- "Neo-Pentecostalism" redirects here. "Neo-Pentecostalism" refers to both the Charismatic Movement and neocharismatic churches.
Neo-charismatic churches are a category of churches in the Christian Renewal movement. The Christian Renewal movement incorporates Pentecostal, Charismatic, and neo-charismatic churches. Neo-charismatics include the "Third Wave" but are broader—now more numerous than Pentecostals (first wave) and charismatics (second wave) combined, owing to the remarkable growth of postdenominational and independent charismatic groups.
|This section does not cite any references or sources. (September 2009)|
The term neo-charismatic was first applied in the 1970s, to churches that embraced many of the doctrines and practices of Pentecostal churches and the Charismatic Movement but were not formally aligned with either. In the 1980s, C. Peter Wagner coined the term Third Wave to distinguish the sort of charismatic spirituality he advocated from Pentecostalism. The phenomenon seems to have represented a particular cultural need within the North American scene. Many neo-charismatic groups were influenced by the Toronto Blessing in the mid-1990s, itself a neo-charismatic phenomenon that arose out of the Vineyard Movement.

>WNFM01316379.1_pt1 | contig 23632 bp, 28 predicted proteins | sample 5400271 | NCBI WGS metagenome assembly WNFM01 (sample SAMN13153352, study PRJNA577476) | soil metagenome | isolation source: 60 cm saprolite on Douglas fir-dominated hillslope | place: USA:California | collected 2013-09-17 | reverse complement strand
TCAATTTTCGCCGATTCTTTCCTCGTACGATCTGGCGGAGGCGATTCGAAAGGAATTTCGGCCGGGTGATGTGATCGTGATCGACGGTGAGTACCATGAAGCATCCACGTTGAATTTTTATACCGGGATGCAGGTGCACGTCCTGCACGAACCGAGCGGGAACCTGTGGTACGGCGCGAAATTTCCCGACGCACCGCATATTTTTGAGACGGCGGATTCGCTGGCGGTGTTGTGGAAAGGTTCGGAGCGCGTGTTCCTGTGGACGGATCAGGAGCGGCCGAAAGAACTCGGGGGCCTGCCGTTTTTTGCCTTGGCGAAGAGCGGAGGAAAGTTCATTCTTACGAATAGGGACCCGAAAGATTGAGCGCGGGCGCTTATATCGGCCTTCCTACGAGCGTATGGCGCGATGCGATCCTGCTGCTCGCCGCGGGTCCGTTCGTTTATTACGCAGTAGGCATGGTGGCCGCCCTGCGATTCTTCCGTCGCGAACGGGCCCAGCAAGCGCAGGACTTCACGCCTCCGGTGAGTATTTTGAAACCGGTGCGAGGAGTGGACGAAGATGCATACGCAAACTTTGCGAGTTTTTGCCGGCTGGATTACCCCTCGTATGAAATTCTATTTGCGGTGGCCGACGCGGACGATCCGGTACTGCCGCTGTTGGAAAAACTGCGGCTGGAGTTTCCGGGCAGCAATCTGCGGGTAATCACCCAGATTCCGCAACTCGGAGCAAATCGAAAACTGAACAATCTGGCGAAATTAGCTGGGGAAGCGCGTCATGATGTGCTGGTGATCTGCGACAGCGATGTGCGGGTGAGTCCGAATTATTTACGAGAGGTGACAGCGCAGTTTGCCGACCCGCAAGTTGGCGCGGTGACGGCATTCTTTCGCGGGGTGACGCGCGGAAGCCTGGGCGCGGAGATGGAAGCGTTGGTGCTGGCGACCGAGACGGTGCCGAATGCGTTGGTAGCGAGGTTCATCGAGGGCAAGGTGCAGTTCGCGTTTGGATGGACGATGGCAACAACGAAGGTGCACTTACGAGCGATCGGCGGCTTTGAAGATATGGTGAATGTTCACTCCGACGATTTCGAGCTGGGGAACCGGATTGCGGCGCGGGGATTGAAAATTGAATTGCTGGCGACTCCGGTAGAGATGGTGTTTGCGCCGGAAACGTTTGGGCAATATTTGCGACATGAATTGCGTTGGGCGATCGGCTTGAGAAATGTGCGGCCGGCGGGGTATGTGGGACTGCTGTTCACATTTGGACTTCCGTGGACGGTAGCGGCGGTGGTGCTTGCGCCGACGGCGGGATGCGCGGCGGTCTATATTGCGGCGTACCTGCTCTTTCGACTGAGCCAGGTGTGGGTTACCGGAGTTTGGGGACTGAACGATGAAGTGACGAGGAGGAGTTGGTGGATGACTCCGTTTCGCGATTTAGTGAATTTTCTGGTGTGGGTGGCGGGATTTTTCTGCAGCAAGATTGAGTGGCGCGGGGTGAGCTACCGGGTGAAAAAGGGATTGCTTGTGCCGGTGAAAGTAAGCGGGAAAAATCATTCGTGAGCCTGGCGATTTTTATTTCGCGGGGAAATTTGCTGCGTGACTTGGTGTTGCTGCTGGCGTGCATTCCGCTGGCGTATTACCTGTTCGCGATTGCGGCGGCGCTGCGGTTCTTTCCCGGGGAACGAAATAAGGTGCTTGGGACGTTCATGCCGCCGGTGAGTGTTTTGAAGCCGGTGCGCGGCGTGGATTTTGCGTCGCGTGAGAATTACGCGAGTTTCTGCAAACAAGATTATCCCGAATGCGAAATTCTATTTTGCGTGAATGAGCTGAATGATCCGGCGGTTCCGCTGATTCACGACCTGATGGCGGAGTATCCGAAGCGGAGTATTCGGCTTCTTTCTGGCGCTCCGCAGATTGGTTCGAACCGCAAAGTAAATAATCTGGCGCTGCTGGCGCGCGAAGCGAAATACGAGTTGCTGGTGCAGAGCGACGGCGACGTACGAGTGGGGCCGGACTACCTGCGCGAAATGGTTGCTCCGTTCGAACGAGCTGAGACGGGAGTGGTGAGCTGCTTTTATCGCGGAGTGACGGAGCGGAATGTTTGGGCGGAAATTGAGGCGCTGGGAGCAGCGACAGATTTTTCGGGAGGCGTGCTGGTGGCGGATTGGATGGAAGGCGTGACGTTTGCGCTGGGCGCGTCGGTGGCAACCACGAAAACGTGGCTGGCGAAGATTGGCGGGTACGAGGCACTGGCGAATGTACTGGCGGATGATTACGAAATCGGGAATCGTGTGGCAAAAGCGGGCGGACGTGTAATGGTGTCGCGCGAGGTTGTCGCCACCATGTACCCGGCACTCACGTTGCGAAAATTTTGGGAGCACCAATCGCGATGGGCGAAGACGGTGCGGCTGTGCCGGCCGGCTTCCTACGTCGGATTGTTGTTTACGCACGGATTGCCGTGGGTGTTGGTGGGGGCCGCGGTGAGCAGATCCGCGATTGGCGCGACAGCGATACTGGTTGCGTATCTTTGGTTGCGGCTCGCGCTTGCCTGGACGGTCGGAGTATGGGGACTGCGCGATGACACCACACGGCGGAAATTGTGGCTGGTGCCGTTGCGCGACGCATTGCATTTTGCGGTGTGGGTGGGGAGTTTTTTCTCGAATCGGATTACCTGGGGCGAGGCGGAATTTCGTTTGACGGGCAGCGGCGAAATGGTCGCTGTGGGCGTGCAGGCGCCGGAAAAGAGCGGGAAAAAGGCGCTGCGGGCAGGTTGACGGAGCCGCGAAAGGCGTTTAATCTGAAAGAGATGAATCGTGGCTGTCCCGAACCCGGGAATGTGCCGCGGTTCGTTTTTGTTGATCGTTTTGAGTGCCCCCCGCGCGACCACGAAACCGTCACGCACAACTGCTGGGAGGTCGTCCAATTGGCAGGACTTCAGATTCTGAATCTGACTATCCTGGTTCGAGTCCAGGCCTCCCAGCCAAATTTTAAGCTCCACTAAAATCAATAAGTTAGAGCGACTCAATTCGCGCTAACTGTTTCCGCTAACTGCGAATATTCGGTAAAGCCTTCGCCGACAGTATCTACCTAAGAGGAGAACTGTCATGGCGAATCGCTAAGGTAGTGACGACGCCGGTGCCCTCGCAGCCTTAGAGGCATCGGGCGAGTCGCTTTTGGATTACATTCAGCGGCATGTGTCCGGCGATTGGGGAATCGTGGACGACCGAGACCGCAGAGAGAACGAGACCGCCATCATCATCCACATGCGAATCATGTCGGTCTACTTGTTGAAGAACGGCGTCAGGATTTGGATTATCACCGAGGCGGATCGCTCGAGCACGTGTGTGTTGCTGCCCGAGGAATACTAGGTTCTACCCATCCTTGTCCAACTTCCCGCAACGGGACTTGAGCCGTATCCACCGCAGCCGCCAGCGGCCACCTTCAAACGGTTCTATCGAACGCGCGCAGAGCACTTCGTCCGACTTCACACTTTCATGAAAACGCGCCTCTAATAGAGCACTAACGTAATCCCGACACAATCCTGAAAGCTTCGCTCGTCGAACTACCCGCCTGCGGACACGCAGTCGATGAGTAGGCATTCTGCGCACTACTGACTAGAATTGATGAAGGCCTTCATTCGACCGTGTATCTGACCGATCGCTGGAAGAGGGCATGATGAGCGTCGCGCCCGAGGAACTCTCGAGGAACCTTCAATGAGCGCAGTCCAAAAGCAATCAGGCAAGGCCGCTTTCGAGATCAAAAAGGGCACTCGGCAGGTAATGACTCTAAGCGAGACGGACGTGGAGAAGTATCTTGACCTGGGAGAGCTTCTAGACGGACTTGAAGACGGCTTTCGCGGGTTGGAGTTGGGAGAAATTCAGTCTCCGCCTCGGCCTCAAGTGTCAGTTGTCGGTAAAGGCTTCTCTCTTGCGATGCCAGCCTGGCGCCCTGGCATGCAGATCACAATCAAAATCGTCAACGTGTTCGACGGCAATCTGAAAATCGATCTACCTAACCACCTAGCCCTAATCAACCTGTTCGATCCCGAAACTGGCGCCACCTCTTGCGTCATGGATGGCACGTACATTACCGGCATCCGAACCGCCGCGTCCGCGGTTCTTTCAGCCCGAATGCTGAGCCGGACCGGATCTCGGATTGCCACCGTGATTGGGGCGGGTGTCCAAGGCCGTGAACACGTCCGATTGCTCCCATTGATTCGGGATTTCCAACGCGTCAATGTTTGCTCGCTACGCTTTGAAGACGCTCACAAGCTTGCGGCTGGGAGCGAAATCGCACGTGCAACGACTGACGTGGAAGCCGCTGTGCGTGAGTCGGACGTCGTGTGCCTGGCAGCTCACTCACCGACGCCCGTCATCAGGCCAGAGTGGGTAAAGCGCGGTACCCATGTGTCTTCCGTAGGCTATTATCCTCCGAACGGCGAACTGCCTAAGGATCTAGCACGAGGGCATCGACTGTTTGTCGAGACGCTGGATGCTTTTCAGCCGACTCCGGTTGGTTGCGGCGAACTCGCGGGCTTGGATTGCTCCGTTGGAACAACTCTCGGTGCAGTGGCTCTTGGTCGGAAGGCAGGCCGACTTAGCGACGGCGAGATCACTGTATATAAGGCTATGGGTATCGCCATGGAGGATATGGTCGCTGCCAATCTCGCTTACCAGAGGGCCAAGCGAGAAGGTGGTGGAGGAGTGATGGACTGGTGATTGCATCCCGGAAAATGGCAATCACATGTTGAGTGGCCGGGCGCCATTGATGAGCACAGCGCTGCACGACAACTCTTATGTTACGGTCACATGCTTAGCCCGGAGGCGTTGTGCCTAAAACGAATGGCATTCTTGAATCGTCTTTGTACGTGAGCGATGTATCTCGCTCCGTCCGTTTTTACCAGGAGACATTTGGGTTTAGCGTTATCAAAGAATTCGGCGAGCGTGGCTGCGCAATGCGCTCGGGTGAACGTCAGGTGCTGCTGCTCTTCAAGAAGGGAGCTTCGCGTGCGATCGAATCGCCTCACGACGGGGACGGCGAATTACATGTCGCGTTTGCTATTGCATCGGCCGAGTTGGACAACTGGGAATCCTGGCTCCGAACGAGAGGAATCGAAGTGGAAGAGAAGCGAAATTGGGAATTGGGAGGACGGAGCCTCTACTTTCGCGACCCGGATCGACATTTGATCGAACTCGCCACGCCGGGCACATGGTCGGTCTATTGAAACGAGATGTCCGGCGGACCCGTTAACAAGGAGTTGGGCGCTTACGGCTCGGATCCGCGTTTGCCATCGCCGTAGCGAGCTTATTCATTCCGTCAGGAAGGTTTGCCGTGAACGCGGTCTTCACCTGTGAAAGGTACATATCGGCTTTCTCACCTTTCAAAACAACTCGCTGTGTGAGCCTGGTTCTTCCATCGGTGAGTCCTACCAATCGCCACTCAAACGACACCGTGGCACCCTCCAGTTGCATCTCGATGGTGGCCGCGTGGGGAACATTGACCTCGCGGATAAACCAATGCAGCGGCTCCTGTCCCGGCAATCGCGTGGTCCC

Neo-charismatics, like Apostolics, Pentecostals and charismatics, believe in and stress the post-Biblical availability of gifts of the Holy Spirit, including glossolalia (speaking in tongues), healing, and prophecy. They practice laying on of hands and seek the "infilling" of the Holy Spirit. However, a specific experience of baptism with the Holy Spirit may not be requisite for experiencing such gifts. No single form, governmental structure, or style of church service characterizes all neo-charismatic services and churches. The general definition is somewhat negative in calling them "Christian bodies with pentecostal-like experiences that have no traditional pentecostal or charismatic denominational connections, (and sometimes only very slender—if any—historical connections)".
Adherents and denominations
Some 19,000 denominations or groups, with approximately 295 million individual adherents, are identified as neo-charismatic. Neo-charismatic tenets and practices are found in many independent, nondenominational or post-denominational congregations, with strength of numbers centered in the African independent churches, among the Han Chinese house-church movement, and in Latin American (especially Brazilian) churches.
- Burgess, Stanley M; van der Maas, Eduard M, eds. (2002), "Neocharismatics", New International Dictionary of Pentecostal and Charismatic Movements, Grand Rapids: Zondervan.
- Burgess, Stanley M; van der Maas, Eduard M, eds. (2002), New International Dictionary of Pentecostal and Charismatic Movements, Grand Rapids: Zondervan, p. 286–87.